Publisher's Comments (cont.)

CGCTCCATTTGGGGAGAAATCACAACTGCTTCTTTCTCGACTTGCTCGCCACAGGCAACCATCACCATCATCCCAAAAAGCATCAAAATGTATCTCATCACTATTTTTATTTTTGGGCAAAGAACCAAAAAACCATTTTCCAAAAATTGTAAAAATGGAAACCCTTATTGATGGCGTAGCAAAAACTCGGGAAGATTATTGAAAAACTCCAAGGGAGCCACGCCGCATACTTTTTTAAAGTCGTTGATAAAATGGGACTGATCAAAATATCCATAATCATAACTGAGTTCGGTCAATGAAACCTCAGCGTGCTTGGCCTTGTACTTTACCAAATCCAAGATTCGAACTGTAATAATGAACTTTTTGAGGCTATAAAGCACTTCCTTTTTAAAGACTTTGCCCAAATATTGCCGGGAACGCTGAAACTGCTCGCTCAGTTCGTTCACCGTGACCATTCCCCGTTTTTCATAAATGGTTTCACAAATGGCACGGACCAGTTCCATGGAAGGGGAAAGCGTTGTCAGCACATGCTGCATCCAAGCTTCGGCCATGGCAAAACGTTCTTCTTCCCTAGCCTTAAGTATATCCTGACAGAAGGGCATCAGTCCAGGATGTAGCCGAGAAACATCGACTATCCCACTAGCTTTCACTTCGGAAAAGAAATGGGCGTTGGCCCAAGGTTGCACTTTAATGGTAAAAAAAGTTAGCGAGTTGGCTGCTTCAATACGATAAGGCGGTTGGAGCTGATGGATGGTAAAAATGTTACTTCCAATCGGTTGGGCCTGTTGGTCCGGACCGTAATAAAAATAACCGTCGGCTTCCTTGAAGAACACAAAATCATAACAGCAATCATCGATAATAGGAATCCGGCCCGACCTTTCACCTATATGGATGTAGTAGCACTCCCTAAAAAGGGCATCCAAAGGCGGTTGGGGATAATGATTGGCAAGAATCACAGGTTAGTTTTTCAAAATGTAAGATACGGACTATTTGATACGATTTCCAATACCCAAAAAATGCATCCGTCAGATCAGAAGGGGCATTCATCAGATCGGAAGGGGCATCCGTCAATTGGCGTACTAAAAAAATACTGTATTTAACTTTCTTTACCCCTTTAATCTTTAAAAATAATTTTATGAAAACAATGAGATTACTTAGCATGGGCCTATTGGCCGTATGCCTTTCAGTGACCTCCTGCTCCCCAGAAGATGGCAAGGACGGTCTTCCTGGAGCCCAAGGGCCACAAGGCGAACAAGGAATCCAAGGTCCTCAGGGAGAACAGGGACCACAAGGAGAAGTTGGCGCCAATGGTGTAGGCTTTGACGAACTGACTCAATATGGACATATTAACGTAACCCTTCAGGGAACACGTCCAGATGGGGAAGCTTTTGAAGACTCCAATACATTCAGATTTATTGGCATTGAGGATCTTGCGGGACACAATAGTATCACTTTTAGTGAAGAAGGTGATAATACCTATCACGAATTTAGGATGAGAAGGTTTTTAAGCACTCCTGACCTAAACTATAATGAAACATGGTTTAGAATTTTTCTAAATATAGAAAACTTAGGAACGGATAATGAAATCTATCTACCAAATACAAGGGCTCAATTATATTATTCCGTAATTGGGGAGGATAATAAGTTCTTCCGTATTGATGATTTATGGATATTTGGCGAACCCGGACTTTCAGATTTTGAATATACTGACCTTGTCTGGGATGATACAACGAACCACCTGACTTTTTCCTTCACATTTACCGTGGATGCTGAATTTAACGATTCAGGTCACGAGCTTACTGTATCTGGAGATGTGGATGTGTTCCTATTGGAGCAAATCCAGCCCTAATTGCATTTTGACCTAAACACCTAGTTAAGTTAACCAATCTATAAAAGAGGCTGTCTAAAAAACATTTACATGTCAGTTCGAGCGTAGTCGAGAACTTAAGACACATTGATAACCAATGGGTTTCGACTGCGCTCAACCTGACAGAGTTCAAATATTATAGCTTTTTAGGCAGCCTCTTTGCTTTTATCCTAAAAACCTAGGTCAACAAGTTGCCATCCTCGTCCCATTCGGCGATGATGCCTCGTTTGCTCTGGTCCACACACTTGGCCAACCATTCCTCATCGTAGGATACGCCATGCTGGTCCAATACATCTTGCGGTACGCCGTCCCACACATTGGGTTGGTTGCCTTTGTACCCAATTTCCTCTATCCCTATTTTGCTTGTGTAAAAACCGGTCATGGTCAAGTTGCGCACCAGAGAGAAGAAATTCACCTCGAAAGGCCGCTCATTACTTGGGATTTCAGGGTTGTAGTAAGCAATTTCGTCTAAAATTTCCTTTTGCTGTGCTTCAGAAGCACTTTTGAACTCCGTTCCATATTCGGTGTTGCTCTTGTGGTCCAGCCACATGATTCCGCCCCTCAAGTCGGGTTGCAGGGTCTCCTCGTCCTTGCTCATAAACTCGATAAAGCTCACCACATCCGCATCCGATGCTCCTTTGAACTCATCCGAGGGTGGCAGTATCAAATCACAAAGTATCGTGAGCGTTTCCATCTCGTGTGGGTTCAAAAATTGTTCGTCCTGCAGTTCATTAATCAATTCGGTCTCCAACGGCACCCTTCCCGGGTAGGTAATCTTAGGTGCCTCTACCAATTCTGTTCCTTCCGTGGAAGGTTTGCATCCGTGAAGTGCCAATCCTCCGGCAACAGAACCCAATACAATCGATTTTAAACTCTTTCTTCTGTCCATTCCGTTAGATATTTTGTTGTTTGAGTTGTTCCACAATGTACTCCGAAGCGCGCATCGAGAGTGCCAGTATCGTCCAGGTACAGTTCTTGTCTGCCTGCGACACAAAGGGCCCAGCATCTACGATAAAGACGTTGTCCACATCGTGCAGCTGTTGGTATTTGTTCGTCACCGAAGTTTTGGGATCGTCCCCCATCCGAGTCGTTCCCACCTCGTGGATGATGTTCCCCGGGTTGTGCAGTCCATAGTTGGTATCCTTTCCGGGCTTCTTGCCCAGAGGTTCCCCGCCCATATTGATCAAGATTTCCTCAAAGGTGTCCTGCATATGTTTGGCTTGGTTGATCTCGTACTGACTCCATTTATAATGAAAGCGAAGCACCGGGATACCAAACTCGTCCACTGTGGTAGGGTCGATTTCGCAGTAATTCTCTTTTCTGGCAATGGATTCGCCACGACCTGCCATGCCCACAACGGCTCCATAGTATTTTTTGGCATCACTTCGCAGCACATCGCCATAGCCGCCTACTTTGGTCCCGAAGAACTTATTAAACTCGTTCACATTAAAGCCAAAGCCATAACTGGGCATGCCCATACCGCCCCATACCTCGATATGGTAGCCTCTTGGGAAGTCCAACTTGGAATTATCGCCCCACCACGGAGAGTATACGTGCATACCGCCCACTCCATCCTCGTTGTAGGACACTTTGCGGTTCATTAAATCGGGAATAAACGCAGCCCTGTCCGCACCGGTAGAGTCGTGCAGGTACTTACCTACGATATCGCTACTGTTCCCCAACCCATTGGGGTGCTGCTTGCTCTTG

Joseph Cornell is a legendary yet living presence in American art. His famous boxes, with their ineffably perfect choice of elements--the stuffed birds, the buttons and toys, the fragments of old theatrical posters, the poignant allusions to the worlds of the nineteenth-century ballet and opera--are some of the most recognizable signatures in all of twentieth-century art. From this extended selection of his diaries and other written material, Cornell emerges as a deeply dedicated and conscious artist, though one whose personality was every bit as unusual as many had perceived. Cornell used his diaries as he used his boxes, to capture and preserve his passing feelings, his momentary urges, and his anguished hesitations. He was an incessant and brilliant recorder of his thoughts as he considered his art or traveled to New York to haunt the antiquarian bookstores and shops where he collected material for his boxes. We see here his deep immersion in French symbolist poetry and his intense interest in his surrealist contemporaries. We see also his plangent yearning for "les sylphides," the fairies of the ballet world who seemed to be reincarnated for him in the form of waitresses, dancers, actresses, and shop girls in his own world. Cornell corresponded with an astonishing range of people including Parker Tyler, Marianne Moore, Tony Curtis, Robert Motherwell, and Susan Sontag. His letters were often sent in the form of collages, and several of them are reproduced in this book. Mary Ann Caws has edited these diaries from a vast collection of scribbled notes and journals left by Cornell. Her text, which provides an extended introduction to the life and work of Cornell, traces the unique correspondence of the life, the art, and the writings of a great American artist. Foreword by John Ashbery; introduction by Robert Motherwell. 24 b/w illustrations.